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Friday, July 24, 2009

OPTIMIZING YOUR IMPACT: Only Say What Needs to be Said and Nothing More

Optimizing Your Impact with Jeff Schomay

You have a great, clever, intricate, and well-devised business/ invention/ product/ story/ message/ etc. and naturally you want to tell the world all about it. You try hard to figure out how to explain to people so they will understand it, and also take interest. Unfortunately, most people in this situation just end up shooting themselves in the foot by saying too much!

Only say what you have to say. But how do you know what you have to say and what you don’t? Obviously you need to give enough information so that people understand what “it” is and how they would interact with “it.” And most importantly, what they have to get “it.” But how much is too much? How much is enough?

The biggest key here when talking about what you do is to understand the role and goal of your current communication, whether it’s a carefully developed advertisement, a presentation, or just a face-to-face conversation. Think of each instance of communication as a tool you are using for a certain task. In the end, all the tasks will build up into a full goal (likely making the sale), but you have to take it step by step, based on where your audience is at. What is the objective of each specific task? To get people to visit your website? To get someone to ask questions and become more interested? To take out their wallet? For each objective, focus your communication on just what’s need to accomplish it, and don’t get into anything else. Then repeat with the next step.

Here are some tips that will help:

Sell the idea, not the thing:
All great salesmen know this, they are not selling a thing, they are selling an idea about the thing. “I’ll look and feel really cool in that new convertible” rather than “What a unique mechanical engineering solution to improving airflow during transportation.” Or, “ I’m a reliable guy, I need a reliable watch” rather than “This watch is precision made with a special kind of quartz crystal and tons of little tiny gears to make it keep time well.”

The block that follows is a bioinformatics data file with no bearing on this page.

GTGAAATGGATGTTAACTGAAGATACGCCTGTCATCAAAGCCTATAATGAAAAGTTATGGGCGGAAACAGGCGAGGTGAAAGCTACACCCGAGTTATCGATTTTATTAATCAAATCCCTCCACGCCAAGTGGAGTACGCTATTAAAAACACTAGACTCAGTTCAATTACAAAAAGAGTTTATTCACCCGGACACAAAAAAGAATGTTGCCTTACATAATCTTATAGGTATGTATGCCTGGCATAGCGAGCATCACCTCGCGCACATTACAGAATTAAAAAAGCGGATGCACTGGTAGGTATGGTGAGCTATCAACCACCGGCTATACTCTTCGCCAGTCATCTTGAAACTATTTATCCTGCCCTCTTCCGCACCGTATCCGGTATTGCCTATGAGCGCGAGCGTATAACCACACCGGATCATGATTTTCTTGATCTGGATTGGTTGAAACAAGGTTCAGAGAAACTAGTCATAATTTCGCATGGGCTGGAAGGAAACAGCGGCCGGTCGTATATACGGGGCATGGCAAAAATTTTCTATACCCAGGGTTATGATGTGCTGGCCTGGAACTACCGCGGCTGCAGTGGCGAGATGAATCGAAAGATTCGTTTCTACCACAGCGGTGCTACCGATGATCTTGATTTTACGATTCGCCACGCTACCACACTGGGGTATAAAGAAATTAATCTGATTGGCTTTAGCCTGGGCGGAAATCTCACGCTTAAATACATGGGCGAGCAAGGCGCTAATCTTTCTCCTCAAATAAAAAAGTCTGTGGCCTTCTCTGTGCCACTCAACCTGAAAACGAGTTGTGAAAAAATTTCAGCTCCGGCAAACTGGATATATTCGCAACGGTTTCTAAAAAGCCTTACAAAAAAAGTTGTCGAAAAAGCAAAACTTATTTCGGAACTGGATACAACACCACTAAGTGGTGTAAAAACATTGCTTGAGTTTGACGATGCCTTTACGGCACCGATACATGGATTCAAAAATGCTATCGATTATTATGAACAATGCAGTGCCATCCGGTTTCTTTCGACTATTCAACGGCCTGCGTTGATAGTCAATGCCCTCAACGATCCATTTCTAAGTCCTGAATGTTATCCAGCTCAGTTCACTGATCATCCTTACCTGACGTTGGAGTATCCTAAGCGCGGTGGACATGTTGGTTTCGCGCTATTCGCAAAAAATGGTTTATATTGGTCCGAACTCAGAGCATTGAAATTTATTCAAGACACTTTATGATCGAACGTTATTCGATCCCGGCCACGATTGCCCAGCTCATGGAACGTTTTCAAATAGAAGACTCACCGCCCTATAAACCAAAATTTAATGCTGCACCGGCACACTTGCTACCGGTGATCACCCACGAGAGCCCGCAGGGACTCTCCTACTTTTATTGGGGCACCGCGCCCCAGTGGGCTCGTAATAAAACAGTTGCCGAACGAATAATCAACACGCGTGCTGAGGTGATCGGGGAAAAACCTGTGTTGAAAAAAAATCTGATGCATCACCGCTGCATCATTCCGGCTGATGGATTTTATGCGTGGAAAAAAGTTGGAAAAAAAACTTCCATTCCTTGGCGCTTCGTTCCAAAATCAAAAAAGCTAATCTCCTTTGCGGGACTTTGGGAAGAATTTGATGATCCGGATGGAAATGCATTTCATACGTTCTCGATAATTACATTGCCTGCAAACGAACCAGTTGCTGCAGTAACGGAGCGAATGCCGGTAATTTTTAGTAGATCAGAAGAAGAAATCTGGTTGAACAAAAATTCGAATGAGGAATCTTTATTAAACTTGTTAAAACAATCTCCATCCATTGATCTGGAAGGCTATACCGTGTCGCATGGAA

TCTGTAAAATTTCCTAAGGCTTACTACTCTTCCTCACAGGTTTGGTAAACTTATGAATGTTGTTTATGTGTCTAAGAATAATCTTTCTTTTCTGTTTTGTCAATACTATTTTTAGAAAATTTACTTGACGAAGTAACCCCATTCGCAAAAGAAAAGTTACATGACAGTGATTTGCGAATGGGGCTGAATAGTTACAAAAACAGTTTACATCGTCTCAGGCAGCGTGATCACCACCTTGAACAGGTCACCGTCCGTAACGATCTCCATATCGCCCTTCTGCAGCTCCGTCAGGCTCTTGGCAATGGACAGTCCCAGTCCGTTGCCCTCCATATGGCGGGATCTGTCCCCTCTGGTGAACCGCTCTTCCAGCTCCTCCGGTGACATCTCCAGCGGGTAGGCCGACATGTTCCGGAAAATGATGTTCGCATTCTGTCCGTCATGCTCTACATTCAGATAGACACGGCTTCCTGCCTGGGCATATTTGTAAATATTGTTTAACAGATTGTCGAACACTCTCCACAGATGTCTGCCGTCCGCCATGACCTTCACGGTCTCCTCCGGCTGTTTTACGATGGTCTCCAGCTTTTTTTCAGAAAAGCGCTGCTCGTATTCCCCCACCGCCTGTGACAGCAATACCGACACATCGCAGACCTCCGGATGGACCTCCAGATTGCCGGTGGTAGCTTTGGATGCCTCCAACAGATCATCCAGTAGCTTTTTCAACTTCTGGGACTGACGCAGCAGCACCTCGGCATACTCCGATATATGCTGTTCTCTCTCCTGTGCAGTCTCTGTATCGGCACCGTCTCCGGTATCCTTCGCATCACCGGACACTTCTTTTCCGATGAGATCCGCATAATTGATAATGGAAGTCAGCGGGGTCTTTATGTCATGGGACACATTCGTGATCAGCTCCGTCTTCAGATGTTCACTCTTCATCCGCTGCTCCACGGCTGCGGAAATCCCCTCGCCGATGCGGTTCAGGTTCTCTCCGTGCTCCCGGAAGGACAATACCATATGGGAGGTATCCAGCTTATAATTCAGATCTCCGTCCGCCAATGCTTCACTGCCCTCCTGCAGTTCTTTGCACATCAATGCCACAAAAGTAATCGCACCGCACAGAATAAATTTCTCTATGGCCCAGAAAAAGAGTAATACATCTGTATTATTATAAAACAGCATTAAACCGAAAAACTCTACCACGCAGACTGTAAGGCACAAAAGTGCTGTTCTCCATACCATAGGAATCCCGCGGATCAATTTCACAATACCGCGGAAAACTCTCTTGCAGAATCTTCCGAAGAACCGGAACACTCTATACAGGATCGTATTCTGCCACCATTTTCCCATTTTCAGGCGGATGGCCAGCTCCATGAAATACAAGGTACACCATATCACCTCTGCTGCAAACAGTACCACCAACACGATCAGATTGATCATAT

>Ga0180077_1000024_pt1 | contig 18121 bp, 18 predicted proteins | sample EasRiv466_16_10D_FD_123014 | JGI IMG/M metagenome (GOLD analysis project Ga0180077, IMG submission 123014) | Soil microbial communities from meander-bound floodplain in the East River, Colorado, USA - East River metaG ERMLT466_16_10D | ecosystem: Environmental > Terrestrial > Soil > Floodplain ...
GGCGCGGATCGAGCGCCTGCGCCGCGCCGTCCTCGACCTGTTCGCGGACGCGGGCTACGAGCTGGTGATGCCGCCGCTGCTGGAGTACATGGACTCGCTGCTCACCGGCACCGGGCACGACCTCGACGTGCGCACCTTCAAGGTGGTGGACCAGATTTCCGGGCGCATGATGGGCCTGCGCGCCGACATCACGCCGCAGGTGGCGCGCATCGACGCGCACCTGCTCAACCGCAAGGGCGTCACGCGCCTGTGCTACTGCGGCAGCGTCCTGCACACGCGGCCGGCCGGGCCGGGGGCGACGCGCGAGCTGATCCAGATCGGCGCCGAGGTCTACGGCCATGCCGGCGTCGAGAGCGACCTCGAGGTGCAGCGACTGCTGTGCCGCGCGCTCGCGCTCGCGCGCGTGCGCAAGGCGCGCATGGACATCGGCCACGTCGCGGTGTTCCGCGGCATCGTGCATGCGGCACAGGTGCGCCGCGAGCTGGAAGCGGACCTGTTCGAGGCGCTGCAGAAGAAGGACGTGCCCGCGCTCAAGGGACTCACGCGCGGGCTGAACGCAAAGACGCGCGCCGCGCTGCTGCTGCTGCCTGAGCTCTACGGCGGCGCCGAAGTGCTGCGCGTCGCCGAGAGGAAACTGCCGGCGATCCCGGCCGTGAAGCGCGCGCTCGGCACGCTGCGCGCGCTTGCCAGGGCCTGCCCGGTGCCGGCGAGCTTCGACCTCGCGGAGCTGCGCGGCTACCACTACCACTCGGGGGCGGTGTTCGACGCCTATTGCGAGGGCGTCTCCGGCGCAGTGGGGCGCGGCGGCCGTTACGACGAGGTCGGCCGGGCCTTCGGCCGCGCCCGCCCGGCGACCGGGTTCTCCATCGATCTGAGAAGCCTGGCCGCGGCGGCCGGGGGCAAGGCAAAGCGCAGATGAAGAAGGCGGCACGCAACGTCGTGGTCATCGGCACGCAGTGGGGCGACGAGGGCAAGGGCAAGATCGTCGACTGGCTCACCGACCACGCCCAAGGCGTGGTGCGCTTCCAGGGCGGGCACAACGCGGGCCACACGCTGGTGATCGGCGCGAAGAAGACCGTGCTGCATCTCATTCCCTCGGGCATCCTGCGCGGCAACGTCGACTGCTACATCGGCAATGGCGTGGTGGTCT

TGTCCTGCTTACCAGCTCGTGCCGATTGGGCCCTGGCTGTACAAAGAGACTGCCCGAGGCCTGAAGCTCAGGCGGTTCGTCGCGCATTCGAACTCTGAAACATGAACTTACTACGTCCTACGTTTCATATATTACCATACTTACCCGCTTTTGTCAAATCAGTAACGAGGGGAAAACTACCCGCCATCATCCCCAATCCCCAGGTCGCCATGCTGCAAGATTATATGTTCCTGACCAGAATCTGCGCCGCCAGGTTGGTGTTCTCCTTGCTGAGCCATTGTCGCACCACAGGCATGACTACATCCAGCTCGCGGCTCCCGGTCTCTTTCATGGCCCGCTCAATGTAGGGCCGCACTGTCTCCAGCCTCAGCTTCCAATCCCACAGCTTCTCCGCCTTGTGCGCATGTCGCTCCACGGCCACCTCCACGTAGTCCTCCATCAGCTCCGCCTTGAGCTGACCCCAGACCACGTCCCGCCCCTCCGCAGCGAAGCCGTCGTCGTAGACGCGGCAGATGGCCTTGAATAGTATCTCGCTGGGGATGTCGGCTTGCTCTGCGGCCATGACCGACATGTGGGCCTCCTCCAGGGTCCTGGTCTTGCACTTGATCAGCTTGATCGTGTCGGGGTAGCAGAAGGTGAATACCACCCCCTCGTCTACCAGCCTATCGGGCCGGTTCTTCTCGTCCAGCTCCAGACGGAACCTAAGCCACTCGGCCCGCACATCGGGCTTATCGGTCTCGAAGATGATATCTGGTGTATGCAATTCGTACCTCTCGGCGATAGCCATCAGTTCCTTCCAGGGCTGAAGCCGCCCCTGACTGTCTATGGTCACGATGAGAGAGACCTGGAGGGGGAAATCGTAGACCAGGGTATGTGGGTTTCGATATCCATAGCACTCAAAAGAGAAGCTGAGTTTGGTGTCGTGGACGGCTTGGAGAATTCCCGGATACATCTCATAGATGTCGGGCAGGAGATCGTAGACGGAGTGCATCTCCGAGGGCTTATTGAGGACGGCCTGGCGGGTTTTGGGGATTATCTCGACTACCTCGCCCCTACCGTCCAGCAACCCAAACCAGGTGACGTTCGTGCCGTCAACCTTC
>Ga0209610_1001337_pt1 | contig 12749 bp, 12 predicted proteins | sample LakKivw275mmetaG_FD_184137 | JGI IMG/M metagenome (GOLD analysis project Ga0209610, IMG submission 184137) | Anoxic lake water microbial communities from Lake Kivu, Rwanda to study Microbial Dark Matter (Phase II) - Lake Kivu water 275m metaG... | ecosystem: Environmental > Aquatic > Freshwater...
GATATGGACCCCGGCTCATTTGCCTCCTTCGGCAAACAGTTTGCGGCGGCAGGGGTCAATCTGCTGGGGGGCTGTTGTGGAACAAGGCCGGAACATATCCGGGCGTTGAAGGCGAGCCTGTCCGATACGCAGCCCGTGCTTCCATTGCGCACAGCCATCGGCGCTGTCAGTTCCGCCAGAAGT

Talk in emotional response terms:
All decisions are ultimately emotional based, so work on that level. Either tap into emotions that are there already, or plant an emotion that resonates. “Don’t you hate wasting time waiting for the bus? Sure, a personal driver is more expensive, but isn’t your time more valuable than money?”

Give them something to picture:
A picture is worth a thousand words. Conserve words, use pictures. Either show or give them something physical to see, or paint a picture in their mind. They’ll understand much better and much quicker. “Picture yourself laying under a palm tree in the warm sun on the beach, hearing the surf and the gulls. Tickets to Florida are now only $299.”

Talk in terms of what benefits they experience:
People understand things more naturally when they are put into their own perspective. They might not know anything about 3G networks, but they know very well how helpful it is to be able to check their emails from their phone on the go.

Having this strategy in play will increase the effectiveness of your communications and generating interest. And there’s nothing more to be said about that.

Written by Jeff Schomay
Inspire Your Buyer - Branding and Marketing
Optimize Your Impact. Get Better Results.
(c) 2009
Jeff Schomay is an expert brander and marketer and a professional film writer and director.

For more information, please visit Jeff's TNNW Bio.

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